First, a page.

Chengdu. An old lady in slippers fossicks about in the bright yellow leaves for fallen nuts from the local ginkgo tree. Bananas on pedicabs roll past mahjong players and open air eateries. Bundled up babies flail about like pudgy starfish on the laps of knitting grannies. The pace is chill, the sun shines, the sky is blue.
This is the environment where Allan Xia 夏昊禹, the Auckland-based artist and founder of the indie arts festival Chromacon and the transmedia production consultancy company Kognika, spent his childhood years.
Hey Allan! What brings you back to China this time?
Hey! I’d originally already planned the trip myself, then was invited to be part of the Screen Delegation with the NZ Film Commission for five and a half days in Guangzhou, Shanghai and Beijing.
Cool, what’s that about?
New Zealand was the first country in the world to sign a film co-production treaty with China. That was close to five years ago, but we haven’t actually made a co-production yet. Australia are already on their third one… Xi Jinping came over to NZ recently and signed another treaty for television co-production with China. So the delegation is basically a drive to get things happening.
Welcome back to Chengdu! Your own side trip?
Thanks! Yeah, I can see future initiatives going in this direction, seen as we have a Consulate-General here now. Chengdu for me has always been a very creative and artsy city. The overall mood, environment and pace of the city is what I’ve always liked about it. Shenzhen, Shanghai and Beijing are very business orientated – everything moves at a rapid pace. Whereas Chengdu is full of teahouses – substitute them for coffee houses and its like Auckland.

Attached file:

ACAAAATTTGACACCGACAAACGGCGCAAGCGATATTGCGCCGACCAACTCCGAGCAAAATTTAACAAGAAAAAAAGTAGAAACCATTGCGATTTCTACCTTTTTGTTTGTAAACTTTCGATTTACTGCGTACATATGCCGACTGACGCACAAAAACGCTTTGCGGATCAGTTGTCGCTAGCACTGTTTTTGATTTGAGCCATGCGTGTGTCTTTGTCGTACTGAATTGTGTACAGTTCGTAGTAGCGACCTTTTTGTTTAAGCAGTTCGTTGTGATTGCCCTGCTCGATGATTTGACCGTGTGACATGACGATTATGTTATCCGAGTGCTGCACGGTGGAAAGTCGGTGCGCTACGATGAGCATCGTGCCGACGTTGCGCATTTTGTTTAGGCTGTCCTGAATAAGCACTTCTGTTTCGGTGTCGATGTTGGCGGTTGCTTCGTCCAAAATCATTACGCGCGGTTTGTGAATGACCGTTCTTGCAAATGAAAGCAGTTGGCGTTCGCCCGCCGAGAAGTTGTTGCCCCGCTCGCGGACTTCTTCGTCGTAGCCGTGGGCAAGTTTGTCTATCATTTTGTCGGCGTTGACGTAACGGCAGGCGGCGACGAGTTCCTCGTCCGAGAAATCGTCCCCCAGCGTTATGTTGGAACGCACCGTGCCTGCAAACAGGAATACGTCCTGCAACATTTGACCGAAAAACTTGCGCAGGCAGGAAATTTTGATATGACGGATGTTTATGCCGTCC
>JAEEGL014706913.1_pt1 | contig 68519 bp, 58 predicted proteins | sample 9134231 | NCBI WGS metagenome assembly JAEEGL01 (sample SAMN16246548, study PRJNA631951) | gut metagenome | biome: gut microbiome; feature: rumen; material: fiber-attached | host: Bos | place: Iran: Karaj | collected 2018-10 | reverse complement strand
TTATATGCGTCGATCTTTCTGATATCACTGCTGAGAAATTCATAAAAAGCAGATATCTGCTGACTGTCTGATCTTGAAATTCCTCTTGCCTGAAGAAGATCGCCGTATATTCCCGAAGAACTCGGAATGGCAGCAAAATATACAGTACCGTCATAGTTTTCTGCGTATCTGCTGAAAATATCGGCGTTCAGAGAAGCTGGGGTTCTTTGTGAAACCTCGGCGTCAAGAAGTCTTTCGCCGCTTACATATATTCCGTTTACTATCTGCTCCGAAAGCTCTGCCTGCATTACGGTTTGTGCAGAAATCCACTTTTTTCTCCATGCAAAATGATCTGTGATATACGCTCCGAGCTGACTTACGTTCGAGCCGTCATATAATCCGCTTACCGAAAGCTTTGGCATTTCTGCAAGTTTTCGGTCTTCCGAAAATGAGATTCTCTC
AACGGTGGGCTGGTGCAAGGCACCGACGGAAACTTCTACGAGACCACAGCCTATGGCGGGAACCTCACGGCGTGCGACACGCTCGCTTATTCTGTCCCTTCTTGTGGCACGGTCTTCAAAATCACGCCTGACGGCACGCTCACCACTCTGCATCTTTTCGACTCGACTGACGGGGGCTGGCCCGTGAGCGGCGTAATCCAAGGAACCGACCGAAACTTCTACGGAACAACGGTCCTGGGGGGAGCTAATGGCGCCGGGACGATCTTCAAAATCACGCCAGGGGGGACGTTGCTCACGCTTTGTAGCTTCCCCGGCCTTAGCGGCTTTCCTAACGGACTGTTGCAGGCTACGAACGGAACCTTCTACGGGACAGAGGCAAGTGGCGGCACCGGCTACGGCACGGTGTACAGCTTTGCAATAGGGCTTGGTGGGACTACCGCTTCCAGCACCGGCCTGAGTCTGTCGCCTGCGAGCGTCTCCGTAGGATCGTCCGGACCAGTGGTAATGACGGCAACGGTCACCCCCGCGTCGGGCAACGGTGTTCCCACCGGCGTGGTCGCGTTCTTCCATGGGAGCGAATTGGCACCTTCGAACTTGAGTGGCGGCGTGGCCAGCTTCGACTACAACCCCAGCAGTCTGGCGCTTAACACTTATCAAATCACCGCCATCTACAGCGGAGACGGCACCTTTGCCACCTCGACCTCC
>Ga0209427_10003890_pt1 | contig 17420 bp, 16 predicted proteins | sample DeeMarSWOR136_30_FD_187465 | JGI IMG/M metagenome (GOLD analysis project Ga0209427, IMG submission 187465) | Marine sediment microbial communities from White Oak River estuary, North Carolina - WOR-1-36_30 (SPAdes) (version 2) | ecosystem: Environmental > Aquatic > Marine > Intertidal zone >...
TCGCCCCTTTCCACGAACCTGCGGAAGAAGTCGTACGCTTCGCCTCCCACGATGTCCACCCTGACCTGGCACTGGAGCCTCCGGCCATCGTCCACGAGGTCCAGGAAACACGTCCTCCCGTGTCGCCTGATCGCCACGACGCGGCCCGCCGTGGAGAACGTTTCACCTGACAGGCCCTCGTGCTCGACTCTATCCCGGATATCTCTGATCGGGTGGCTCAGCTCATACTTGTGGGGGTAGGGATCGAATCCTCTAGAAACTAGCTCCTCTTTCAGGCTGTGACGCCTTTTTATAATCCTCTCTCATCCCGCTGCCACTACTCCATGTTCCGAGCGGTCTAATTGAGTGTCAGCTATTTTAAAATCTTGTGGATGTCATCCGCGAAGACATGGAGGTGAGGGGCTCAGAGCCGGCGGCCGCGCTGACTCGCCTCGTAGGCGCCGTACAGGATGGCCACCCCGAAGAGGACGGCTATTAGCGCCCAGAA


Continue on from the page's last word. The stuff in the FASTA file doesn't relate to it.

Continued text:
At the China in the Pacific Symposium at Te Papa, you spoke about your experience of moving from China to New Zealand as a kid.
I moved to New Zealand when I was eight. It was a massive culture shock, really. We moved a lot and I went to like eight different primary schools in West Auckland within three years. So there was the language barrier, plus not having time to really make friends.
I think the lack of social engagement pushed me to become more interested in reading. I read a lot of everything, fiction especially, in Chinese and English. I was reading stuff like Romance of the Three Kingdoms, Journey to the West and all the martial art novels. It definitely helped me keep up my Chinese reading skills.
I read a lot of comics as well: Japanese manga, Tintin, Astrix. I drew for fun, as well. I always liked it. I thought I was decent at it, in hindsight I wasn’t really, but it is good to be ignorant [laughs].
“Myths and legends and fantastical worlds with all these interesting characters… my love for storytelling was developed before visual arts.“
Your ‘Crossed Cultures’ remix of Renee Liang’s poem and Dylan Horrocks’ comic is amazing! I thought I was gonna cry by the end!
I feel like I was an observer in the whole thing – it came together so naturally. It’s one of my favourite things I’ve ever made. It was for a competition called Mix and Mash, which is all about Creative Commons and the idea of remixing work and generating new contexts for them. Renee’s poem and Dylan’s comic were put up under the Creative Commons License. Cultural identity isn’t something I always think about, but Renee’s poem encapsulated so much of my experience and perhaps even how I felt really deeply. It made me get over some stuff on a personal level, like I don’t think I ever need to make another piece of art about cultural identity [laughs].